In my post, I relate three Biblical understandings of how God’s power of creation manifests itself. These might be worth your consideration. As it is, it seems clear to me that Coleridge’s quotation emphasises the primary significance of “emanation” a link which I would like to have seen you explore further.

On the Transcendence/ immanence connundrum you diagnose so well you advance one unsatisfactory explanation as mystery which we just have to accept. This you call “evasion”. My understanding is Christian theologians have sought to balance the two, though with differing emphases. Some mystics emphasise the transcendence so that there is little emphasis on God’s immanence. Others like Paul Tillich, who speak of God as the “ground of our being,” emphasise this so much there is little emphasis on the transcendent God. Perhaps those of us not theologically or philosophically minded can get by satisfactorily by accepting the mystery -“we know only in part”.

That said I must again acknowledge my gratitude to you. Your reply has encouraged me to get involved in reading David Bentley Hart’s very wonderful work “The Experience of God: Being, Consciousness, Bliss (Yale University Press 2013). Of this work Rowan Williams has said, ” David Hart can always be relied on to offer a perspective on Christian faith that is both profound and unexpected. In this materpiece of quiet intellectual and spiritual passion, he magnificently sets the record straight as to what sort of God Christians believe in and why.”

As you know Hart, belonging to the Eastern Orthodox persuasion is among the foremost theologians of the U.S. and is extremely well-read in the scriptures and mystical works of all the faiths and he discusses these in this work. He is a brilliant philosopher and sharp-minded critic of what was once called the New Atheism.

A challenge of mine to you would be to write a review of this work, yourself, as a guest-post! Something to keep your brain working in your retirement!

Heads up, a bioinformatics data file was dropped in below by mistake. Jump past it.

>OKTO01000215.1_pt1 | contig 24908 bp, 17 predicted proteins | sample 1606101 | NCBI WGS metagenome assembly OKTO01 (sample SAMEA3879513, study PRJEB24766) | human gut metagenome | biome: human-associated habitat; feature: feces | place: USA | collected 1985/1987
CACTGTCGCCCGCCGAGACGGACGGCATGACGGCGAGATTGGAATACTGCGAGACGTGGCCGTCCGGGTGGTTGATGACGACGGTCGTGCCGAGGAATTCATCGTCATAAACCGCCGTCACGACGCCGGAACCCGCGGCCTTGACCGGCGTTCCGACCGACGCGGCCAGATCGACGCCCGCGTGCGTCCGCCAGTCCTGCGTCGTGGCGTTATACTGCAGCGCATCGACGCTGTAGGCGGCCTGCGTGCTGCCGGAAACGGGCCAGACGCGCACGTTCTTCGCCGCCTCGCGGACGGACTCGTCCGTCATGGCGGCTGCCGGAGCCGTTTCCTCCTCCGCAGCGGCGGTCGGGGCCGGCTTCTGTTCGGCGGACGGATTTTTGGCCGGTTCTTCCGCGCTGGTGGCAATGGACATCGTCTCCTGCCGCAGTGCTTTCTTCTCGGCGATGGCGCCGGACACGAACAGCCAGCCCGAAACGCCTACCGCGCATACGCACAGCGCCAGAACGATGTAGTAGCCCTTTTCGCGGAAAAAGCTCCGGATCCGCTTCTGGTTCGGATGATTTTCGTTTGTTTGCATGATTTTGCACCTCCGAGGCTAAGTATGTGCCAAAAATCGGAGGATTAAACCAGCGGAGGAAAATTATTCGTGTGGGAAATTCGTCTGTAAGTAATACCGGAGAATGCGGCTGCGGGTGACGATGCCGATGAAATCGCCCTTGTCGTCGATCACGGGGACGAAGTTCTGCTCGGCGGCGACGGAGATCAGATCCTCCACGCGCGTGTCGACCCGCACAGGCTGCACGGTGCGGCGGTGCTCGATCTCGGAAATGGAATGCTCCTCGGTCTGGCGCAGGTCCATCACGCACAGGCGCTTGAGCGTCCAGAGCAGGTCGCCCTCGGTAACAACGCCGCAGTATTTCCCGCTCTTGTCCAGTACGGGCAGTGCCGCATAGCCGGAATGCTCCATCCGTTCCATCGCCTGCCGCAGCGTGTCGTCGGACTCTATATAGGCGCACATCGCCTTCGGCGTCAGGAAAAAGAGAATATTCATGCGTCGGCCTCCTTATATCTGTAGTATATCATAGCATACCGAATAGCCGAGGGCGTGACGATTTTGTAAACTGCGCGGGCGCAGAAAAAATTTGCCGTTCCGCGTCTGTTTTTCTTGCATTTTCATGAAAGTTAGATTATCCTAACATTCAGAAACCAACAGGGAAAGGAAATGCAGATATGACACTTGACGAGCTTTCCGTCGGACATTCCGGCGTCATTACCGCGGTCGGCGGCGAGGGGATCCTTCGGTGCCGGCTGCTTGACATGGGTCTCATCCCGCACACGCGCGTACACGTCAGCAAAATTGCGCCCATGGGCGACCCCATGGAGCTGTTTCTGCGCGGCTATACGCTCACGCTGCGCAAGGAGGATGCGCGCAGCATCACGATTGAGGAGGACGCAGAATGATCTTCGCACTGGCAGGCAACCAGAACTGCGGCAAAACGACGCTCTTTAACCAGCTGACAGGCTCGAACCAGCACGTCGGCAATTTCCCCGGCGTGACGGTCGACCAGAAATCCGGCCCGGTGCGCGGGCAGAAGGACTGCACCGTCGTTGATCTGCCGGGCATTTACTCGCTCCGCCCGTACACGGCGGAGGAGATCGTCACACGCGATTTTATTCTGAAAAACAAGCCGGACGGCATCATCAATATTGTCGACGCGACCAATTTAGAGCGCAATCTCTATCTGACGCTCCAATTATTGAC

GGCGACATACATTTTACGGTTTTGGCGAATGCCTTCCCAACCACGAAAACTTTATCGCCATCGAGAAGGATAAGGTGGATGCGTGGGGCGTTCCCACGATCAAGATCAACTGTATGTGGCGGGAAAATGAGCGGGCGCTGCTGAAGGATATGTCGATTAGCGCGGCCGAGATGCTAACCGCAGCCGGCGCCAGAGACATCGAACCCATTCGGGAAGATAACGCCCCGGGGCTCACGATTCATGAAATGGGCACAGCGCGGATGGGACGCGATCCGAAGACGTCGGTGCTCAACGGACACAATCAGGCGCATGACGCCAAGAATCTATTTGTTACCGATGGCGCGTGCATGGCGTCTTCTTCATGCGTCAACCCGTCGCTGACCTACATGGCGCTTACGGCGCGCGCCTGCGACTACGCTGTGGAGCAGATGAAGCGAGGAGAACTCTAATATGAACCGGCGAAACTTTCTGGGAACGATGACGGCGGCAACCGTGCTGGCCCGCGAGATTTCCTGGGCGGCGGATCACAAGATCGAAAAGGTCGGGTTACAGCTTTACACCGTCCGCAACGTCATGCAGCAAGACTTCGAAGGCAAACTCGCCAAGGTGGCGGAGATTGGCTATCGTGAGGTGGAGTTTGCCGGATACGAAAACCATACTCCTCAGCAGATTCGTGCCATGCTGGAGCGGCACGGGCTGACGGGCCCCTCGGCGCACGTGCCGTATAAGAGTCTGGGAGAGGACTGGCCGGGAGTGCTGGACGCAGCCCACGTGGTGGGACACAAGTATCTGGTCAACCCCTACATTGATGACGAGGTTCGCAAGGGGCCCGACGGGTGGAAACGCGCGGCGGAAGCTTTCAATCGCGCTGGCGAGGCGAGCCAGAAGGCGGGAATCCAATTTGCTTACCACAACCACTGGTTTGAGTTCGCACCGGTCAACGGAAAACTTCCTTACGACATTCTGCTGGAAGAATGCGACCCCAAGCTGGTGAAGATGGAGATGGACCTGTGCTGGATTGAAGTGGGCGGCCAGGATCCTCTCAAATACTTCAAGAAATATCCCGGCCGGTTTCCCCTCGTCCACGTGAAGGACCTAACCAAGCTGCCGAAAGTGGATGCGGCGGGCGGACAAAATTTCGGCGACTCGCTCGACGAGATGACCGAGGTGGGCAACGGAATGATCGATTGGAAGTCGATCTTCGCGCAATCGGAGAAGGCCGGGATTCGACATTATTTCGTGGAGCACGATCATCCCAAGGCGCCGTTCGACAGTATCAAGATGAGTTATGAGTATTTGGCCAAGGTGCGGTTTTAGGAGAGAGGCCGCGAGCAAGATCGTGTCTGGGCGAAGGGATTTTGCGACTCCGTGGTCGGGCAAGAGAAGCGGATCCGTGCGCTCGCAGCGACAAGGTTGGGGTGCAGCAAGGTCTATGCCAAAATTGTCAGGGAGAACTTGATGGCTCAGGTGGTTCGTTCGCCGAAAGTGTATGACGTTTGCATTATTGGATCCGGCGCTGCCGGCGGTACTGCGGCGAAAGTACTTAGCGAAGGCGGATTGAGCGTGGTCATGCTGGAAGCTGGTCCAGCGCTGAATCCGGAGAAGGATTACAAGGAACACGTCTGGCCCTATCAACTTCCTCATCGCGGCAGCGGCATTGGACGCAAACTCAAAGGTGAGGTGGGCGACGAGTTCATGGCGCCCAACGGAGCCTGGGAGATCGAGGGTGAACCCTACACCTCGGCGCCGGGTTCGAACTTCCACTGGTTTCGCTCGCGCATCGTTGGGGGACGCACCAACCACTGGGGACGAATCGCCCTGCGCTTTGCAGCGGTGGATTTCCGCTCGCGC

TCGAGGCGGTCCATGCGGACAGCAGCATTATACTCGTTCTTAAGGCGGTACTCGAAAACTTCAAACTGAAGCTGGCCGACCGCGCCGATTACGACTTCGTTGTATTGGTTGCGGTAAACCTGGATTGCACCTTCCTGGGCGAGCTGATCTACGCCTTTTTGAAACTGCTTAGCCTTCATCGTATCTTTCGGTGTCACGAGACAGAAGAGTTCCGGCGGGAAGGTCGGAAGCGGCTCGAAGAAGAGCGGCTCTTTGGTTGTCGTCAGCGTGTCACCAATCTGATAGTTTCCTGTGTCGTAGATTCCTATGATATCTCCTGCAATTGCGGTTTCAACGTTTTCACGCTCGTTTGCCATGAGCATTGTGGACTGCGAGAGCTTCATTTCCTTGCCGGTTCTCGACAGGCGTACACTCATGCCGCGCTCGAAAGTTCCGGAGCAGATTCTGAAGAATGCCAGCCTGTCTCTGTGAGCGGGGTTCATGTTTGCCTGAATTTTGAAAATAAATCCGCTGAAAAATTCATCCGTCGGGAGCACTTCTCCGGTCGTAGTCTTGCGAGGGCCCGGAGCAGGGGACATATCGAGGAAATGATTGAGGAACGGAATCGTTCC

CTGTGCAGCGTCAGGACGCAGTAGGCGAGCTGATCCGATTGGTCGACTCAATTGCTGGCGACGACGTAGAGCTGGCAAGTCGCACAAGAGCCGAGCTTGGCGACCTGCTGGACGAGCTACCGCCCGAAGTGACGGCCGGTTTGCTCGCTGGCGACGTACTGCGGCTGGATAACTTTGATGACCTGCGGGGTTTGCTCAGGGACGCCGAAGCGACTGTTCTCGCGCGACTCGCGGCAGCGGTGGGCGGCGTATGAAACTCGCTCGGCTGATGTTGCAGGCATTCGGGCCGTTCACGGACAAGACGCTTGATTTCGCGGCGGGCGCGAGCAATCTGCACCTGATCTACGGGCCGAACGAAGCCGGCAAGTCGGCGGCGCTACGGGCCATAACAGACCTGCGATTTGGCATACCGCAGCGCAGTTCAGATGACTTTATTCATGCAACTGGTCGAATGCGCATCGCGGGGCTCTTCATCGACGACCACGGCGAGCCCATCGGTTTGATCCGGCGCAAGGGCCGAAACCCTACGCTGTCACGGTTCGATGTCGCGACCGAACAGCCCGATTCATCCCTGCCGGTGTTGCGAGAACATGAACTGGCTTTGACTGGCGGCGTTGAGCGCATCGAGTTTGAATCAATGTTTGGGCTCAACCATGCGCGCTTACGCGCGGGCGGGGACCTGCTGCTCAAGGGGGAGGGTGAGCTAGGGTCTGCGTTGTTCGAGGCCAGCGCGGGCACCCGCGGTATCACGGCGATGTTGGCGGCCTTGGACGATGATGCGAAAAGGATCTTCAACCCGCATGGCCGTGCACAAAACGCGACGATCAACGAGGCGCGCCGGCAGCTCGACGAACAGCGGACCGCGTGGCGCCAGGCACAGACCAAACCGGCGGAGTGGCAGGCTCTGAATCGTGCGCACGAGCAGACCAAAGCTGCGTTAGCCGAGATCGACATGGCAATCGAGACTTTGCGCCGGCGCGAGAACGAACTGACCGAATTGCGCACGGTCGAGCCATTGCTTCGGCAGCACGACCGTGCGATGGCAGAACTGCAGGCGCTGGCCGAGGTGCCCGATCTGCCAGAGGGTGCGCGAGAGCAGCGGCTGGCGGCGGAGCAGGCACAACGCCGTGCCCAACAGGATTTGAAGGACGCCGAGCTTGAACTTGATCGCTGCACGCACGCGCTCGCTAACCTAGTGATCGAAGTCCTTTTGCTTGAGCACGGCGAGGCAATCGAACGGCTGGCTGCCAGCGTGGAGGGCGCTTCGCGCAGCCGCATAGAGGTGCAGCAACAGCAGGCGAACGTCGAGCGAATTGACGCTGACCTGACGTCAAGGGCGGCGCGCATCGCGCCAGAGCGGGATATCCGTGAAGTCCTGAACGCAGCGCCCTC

Yours ever,



(Please not this is a reblogged post as part of the series on Old Stories That Tell Us Where We Are Now following the earlier ones on the Tower of Babel and Plato’s Cave).

I made the claim a few week’s ago that Plato’s cave, along with the Tower of Babel, are two ancient stories that help to tell us where we are in the modern world. (I also included Coleridge’s “The Rime of the Ancient Mariner” but it is hardly ancient.)

What is the state of modern knowledge? How advanced is our human consciousness?

Plato considered that knowledge based totally on sense experience-what we might learnedly call empiricism- shows only images and reflections of reality, not the real thing. The real thing is consciousness of ideal forms in the eternal world that lead us to understanding of what, for instance, true beauty and goodness and justice are. Only the clear- minded who have escaped the imitation world of shadows and reflections can attain this knowledge. They draw on the light of the sun, the source of all true seeing and representing the Good. He tells the allegory of the Cave to reveal the process.

That summary is my very simple reading of the philosophy behind the allegory. But the significance of the allegory seems to spread far beyond Plato’s world-picture to challenge ours.